Thai Street Food by David Thompson, RRP £40, published by Conran Octopus
David is, rightly, known as the go-to guy about Thai food and has the only Michelin-starred Thai restaurant in the UK. This new volume is enormous, both in size and depth, packed with stunning photography and fab recipes. It’s an engaging look at Thai food from breakfast through to dinner – and features the classics alongside some rather unusual dishes. If you’ve even a passing interest in Thai food, this book will turn it into a love affair.
Momofuku by David Chang and Peter Meehan, RRP £25, published by Absolute Press
The first book from the guys behind the incredibly popular New York restaurant (we’re talking queues out the door), Momofuku is a peek behind the scenes at the story of the restaurant and thei recipes demonstrating strong Asian flavours and fantastic ingredients along with brilliant cooking techniques and guides all the way up. Of particular note are the pork buns – a firm favourite with anyone who goes there.
The Balthazar Cookbook by Keith McNally, Riad Nasr and Lee Hanson RRP £25, published by Absolute Press
Balthazar is reportedly Nigella Lawson’s must-visit restaurant of choice when she touches down in New York. The cookbook is a guide to their bistro classics, French style with a modern American twist and a focus on incredibly high quality ingredients from the usual to the bizarre. It also contains handy information about different techniques, like shucking oysters.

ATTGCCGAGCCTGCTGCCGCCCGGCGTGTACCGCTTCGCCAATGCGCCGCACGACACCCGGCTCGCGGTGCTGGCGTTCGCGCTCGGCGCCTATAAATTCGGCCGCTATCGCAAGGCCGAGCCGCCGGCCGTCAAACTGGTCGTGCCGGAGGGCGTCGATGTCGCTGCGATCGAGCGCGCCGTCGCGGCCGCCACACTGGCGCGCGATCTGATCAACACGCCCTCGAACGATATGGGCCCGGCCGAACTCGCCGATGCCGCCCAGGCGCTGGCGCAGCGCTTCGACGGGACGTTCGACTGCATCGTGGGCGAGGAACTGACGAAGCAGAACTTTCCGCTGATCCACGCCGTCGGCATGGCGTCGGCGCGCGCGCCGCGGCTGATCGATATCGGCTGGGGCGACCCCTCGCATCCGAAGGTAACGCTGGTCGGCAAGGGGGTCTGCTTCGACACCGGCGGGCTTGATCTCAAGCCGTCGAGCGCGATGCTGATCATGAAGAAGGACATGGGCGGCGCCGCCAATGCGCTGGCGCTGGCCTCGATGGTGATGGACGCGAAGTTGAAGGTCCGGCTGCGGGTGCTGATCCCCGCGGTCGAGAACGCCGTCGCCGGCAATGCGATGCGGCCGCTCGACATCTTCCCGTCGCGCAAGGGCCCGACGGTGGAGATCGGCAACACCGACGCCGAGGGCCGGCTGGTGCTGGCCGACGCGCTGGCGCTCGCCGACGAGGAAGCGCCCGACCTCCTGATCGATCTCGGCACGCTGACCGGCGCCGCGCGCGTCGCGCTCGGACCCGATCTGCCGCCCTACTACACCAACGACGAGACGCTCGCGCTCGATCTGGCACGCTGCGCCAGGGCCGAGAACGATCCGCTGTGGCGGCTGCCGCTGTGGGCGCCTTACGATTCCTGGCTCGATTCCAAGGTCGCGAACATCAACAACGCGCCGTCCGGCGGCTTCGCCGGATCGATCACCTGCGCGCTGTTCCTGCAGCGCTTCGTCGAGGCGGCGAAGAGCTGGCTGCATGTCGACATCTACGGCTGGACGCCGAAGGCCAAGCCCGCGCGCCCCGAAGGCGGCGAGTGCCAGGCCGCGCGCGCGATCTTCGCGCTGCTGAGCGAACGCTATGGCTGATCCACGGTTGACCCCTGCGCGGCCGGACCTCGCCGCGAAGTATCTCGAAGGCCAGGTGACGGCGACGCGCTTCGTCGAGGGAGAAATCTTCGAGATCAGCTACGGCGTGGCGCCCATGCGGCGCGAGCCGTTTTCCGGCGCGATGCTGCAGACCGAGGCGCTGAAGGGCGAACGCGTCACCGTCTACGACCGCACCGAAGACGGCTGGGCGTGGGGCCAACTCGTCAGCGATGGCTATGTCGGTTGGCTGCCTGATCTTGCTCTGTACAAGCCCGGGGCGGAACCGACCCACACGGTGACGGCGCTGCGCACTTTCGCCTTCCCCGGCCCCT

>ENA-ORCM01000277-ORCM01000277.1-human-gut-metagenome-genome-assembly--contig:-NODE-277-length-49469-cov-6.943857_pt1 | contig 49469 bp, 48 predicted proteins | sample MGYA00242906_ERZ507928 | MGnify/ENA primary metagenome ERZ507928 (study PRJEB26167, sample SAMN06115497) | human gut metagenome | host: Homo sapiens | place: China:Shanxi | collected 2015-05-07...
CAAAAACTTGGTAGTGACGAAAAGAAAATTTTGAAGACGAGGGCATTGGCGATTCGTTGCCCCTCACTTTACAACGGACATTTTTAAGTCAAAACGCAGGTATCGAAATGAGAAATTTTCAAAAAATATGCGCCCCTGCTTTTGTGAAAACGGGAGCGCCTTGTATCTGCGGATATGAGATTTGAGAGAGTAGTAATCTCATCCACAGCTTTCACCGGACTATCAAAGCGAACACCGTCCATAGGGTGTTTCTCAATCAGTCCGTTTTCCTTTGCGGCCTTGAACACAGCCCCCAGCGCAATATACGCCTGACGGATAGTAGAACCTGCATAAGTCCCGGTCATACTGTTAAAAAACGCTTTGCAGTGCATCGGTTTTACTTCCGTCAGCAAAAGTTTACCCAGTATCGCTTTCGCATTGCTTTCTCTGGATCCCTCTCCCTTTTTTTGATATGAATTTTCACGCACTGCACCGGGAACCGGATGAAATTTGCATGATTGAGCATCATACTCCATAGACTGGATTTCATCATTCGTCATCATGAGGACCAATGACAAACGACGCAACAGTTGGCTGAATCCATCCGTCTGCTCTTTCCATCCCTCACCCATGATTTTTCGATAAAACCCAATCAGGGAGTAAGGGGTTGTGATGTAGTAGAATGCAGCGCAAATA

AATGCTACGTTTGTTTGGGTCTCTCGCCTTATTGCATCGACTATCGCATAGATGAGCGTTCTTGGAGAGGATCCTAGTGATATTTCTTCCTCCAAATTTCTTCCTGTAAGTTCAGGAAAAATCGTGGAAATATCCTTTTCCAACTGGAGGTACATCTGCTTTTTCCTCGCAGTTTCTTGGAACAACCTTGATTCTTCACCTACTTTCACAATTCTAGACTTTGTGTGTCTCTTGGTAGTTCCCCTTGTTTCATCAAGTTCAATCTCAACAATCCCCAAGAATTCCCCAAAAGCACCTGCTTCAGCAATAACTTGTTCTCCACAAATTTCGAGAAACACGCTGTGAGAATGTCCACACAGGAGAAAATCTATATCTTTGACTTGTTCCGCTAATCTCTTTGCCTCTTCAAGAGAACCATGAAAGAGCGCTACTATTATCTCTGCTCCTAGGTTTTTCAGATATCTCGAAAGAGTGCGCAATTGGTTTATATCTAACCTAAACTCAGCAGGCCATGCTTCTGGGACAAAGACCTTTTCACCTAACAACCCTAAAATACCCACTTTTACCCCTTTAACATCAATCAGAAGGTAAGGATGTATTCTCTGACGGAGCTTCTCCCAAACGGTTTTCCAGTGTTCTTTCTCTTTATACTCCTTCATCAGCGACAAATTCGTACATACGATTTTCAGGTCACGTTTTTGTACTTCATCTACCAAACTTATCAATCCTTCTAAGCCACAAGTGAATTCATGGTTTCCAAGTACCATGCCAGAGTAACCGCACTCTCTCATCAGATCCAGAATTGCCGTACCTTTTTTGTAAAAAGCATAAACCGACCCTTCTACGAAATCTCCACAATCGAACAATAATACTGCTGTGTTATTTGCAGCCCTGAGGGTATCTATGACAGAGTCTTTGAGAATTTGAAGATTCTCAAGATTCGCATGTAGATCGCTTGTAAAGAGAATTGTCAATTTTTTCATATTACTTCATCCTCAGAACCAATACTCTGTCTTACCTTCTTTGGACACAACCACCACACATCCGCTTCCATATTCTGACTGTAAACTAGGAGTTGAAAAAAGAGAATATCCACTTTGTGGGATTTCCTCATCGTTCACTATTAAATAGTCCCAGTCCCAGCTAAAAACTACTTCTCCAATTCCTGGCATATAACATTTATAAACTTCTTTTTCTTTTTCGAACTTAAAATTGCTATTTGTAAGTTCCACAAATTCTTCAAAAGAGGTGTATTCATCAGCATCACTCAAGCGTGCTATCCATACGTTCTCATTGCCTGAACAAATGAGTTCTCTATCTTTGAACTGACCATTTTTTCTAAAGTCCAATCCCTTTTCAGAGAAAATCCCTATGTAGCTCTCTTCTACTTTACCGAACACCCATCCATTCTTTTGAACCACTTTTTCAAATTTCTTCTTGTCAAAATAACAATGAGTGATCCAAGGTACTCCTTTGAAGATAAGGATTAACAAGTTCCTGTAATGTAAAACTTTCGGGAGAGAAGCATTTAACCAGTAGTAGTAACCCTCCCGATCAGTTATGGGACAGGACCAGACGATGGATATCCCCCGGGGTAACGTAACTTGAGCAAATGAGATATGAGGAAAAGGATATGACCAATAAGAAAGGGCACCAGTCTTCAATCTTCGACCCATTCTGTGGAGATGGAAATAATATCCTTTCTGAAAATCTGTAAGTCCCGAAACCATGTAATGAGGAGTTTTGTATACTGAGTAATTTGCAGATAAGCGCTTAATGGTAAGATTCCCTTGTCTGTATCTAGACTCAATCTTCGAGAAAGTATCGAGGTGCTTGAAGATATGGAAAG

How I Cook by Skye Gyngell, RRP £25, published by Quadrille
Skye owns and runs the acclaimed Petersham Nurseries restaurant in Richmond. Her latest volume is a worthwhile addition to your collection, focused more on home-cooking for different occasions like Sunday lunch, breakfast, al fresco dining, late night suppers and easy weekday meals. Her brilliant flavour pairing still shines through along with stunning photography demonstrating her great eye for presentation.
Cured by Lindy Wildsmith, RRP £30, published by Jacqui Small
If you’ve ever thought about curing, pickling or preserving at home then this is an engaging, insightful read. It’s a thorough guide to this forgotten art at home – you’ll be pickling herrings, curing salmon and even making your own hams in no time. The book covers techniques from all over the world and is packed with appetising pictures. The strap line says it all – ‘SALTED, SPICED, DRIED, SMOKED, POTTED, PICKLED AND RAW’ – a comprehensive guide the techniques for the home cook.